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Aruba prosecutors close investigation into Natalee Holloway disappearance
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    ORANJESTAD, Aruba — Authorities have closed the investigation into the disappearance of Natalee Holloway and do not have evidence to charge anyone, the prosecutors’ office said Tuesday.
    The three young men who were last seen with the Alabama teenager have all been notified that they will not be charged, the Public Prosecutor’s Office said.
    ‘‘The public prosecutor’s office and the police have gone the extra mile and have exhausted all their powers and techniques in order to solve the mystery of the disappearance of the girl,’’ it said.
    The three suspects — a Dutch college student and two Surinamese brothers — were seen leaving a bar with Holloway the night she disappeared in May 2005. Police re-arrested them last month in a last-ditch effort to solve the case, but prosecutors said the men did not provide any new information under interrogation.
    Holloway’s mother, Beth Twitty, was ‘‘terribly disappointed’’ that the case was closed and has been on an emotional roller coaster in recent weeks, said Sunny Tillman of Birmingham, Ala., a spokeswoman for the mother.
    ‘‘She was very hopeful the last couple weeks and she went down there and met with the prosecutor,’’ Tillman said. ‘‘He told her face to face that he had new and incriminating evidence and that made her hopeful.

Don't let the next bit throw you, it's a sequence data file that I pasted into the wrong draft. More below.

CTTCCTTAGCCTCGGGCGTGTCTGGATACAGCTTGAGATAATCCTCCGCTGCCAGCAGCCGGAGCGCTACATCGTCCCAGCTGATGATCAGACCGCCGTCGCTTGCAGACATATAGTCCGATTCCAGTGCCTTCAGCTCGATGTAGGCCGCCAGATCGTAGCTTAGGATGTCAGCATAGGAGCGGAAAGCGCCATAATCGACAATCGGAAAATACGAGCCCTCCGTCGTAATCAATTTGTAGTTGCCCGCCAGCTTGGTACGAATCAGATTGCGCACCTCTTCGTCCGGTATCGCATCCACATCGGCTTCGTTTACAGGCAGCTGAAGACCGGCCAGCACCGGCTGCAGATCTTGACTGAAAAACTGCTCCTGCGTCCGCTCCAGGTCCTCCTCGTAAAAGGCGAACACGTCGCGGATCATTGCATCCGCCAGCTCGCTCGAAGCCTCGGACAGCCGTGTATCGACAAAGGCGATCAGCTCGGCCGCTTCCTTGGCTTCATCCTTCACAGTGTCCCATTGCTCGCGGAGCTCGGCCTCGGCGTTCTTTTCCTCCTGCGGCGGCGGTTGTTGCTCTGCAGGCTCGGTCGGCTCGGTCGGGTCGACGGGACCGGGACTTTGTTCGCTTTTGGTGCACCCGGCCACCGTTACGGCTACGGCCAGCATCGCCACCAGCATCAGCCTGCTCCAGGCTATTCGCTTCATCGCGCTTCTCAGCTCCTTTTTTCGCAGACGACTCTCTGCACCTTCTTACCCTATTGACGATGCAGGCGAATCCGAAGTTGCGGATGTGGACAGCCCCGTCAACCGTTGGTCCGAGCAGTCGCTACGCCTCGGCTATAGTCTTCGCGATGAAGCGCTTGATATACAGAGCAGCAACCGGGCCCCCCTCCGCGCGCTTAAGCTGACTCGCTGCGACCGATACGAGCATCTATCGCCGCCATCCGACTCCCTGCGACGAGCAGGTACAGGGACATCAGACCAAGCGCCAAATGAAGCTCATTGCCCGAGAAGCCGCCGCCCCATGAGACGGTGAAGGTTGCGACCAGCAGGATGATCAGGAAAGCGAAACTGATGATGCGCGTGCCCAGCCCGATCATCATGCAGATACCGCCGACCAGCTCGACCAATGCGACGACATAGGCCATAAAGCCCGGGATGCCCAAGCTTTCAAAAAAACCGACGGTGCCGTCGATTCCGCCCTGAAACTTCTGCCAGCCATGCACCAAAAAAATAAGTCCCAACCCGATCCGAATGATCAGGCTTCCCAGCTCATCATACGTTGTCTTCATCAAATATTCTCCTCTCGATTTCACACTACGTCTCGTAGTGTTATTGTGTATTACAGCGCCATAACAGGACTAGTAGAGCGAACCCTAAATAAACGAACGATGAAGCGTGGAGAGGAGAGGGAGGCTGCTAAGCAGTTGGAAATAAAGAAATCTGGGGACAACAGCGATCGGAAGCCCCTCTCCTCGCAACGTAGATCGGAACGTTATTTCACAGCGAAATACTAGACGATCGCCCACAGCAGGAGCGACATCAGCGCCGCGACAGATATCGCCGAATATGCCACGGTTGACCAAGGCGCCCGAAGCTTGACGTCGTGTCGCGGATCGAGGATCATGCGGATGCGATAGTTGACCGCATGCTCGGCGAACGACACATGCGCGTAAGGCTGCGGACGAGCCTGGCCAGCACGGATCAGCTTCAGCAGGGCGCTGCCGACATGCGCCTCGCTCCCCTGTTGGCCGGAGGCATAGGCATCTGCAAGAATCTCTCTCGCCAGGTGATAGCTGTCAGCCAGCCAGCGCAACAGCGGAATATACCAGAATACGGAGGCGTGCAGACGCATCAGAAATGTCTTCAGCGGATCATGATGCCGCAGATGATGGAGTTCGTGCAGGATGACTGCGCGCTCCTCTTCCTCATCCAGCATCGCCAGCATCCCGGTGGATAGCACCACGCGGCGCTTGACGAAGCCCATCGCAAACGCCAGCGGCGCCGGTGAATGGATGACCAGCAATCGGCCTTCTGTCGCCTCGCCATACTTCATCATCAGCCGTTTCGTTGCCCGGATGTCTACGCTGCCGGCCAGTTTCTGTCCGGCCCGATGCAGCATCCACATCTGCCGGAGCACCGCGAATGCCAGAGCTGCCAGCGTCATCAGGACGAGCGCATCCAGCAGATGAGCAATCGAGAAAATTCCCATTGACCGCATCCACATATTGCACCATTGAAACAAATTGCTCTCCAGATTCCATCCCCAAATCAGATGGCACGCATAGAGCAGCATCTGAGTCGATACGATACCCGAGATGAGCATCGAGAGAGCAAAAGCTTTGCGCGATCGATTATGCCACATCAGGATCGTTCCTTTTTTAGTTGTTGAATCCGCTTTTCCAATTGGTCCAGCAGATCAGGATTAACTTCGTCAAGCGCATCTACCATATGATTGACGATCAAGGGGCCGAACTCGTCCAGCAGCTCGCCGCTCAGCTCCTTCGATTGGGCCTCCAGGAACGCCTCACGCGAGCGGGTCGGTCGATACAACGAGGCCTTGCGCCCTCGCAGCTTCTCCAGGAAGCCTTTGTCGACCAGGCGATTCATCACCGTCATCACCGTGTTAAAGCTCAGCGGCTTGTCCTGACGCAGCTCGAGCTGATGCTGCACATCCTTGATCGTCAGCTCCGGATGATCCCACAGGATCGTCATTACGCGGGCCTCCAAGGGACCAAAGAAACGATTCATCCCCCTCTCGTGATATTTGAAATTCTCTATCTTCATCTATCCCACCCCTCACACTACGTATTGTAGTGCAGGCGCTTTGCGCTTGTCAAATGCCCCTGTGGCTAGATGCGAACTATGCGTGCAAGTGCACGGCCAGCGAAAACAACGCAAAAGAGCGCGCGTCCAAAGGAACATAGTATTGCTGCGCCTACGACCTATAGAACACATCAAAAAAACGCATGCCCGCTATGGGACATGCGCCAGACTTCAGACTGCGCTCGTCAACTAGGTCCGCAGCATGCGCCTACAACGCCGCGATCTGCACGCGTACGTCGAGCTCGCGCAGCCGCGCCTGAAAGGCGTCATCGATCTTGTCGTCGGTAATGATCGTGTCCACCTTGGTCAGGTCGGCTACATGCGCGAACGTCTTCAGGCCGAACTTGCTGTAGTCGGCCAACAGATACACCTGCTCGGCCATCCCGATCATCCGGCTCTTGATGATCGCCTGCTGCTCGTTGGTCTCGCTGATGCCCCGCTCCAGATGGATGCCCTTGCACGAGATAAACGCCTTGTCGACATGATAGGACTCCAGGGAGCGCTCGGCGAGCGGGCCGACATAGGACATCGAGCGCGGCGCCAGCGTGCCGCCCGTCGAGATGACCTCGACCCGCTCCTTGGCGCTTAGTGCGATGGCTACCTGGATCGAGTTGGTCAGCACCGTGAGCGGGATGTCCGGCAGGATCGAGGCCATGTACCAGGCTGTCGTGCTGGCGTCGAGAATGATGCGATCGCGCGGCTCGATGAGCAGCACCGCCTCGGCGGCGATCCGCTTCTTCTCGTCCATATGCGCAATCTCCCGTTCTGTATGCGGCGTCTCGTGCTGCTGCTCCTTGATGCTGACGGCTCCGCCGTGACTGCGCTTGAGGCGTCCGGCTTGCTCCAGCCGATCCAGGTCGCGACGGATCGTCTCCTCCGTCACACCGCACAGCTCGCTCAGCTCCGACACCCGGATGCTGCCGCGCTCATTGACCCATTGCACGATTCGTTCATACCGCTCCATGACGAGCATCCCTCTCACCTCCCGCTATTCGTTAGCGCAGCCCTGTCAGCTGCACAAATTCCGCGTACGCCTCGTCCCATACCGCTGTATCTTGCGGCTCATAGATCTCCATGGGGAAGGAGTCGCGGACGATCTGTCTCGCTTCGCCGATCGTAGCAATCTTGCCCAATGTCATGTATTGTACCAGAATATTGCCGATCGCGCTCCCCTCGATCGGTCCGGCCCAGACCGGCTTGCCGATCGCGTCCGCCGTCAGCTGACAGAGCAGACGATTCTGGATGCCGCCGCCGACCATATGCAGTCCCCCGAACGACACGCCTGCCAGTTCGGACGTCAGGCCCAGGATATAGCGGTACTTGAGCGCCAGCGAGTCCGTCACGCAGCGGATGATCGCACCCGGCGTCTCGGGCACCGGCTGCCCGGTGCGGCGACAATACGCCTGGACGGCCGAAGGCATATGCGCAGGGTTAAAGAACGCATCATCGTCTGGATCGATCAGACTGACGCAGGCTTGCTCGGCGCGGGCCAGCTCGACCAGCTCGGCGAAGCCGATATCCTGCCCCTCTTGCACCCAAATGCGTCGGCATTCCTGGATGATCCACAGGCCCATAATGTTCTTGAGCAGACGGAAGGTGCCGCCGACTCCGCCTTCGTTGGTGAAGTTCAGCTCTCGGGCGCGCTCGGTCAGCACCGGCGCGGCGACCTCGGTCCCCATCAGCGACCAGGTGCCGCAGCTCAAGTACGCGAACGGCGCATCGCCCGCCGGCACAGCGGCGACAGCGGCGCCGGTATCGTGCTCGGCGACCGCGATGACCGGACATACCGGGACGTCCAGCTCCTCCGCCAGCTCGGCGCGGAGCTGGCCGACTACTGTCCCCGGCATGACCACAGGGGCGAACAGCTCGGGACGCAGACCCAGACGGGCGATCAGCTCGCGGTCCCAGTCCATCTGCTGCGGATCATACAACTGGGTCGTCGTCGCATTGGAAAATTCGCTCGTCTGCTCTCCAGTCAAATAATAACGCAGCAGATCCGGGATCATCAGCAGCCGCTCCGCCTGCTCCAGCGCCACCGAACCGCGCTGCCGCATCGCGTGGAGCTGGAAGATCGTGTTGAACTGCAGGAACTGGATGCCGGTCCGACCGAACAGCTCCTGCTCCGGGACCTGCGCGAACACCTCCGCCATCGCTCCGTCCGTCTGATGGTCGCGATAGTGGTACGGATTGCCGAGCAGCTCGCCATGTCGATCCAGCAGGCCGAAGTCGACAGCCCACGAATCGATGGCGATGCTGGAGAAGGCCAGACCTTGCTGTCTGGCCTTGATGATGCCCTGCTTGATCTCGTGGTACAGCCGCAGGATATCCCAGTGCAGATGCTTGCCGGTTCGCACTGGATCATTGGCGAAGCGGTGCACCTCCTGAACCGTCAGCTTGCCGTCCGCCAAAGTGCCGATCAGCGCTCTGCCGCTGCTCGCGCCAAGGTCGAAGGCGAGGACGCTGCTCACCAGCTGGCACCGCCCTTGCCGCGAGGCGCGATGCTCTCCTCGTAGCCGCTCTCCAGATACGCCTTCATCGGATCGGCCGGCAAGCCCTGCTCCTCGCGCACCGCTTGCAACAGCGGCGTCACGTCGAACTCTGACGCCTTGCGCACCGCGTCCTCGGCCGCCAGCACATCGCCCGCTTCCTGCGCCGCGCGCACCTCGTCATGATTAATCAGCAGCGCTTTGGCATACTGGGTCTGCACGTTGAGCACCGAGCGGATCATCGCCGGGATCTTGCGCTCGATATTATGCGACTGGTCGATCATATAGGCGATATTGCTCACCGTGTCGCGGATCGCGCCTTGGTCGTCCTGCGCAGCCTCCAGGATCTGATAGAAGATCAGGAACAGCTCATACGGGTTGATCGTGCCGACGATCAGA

‘‘So now, in light of this today, it’s just so perplexing,’’ she said.
    An attorney for two of the suspects, brothers Deepak and Satish Kalpoe, said prosecutors presented transcripts of online chat sessions that the suspects had with friends as new evidence.
    ‘‘They tried to call it new, but it didn’t have any incriminating points against our clients,’’ attorney David Kock said. ‘‘It’s like trying to say the Loch Ness monster exists.’’
    In their statement, prosecutors said they still believe the three were involved in the disappearance, but cannot prove a crime was committed because Holloway’s body was never recovered.
    Prosecutors said they could reopen the case ‘‘if new serious evidence were to be found.’’ The statute of limitations is six years for involuntary manslaughter and 12 years for homicide, they said.
    Tillman, in a telephone interview with The Associated Press, said the possibility of the case being reopened leaves a glimmer of hope for the family, which is now awaiting results from a deep-water search scheduled to begin Tuesday.
    ‘‘It’s quite ironic that the case has been closed on the same day the deep-water search was supposed to start,’’ she said. ‘‘It’s ironic that first the prosecutor says the case won’t be closed until Dec. 31 and then — boom — the day the water search starts, the case is over.’’
    Holloway, of Mountain Brook, Ala., was scheduled to return home with fellow high school classmates celebrating their graduation when she disappeared. She was 18 at the time.
    One of the suspects, Joran Van der Sloot, has said he left her alone on a beach the night she vanished but does not know how she vanished.
    No trace of Holloway has ever been found despite extensive searches involving hundreds of volunteers, Aruban soldiers, FBI agents and even Dutch F-16 jets with special equipment.
    ‘‘This whole case was botched from the get-go and it’s terribly disappointing that it has come to this,’’ Tillman said.
    ‘‘There was so much hope and the rug was pulled out from under the family once again,’’ she said. ‘‘They pulled the rug out again and again and again and it’s just hideous.’’
    Associated Press writer Desiree Hunter in Montgomery, Ala., contributed to this report.

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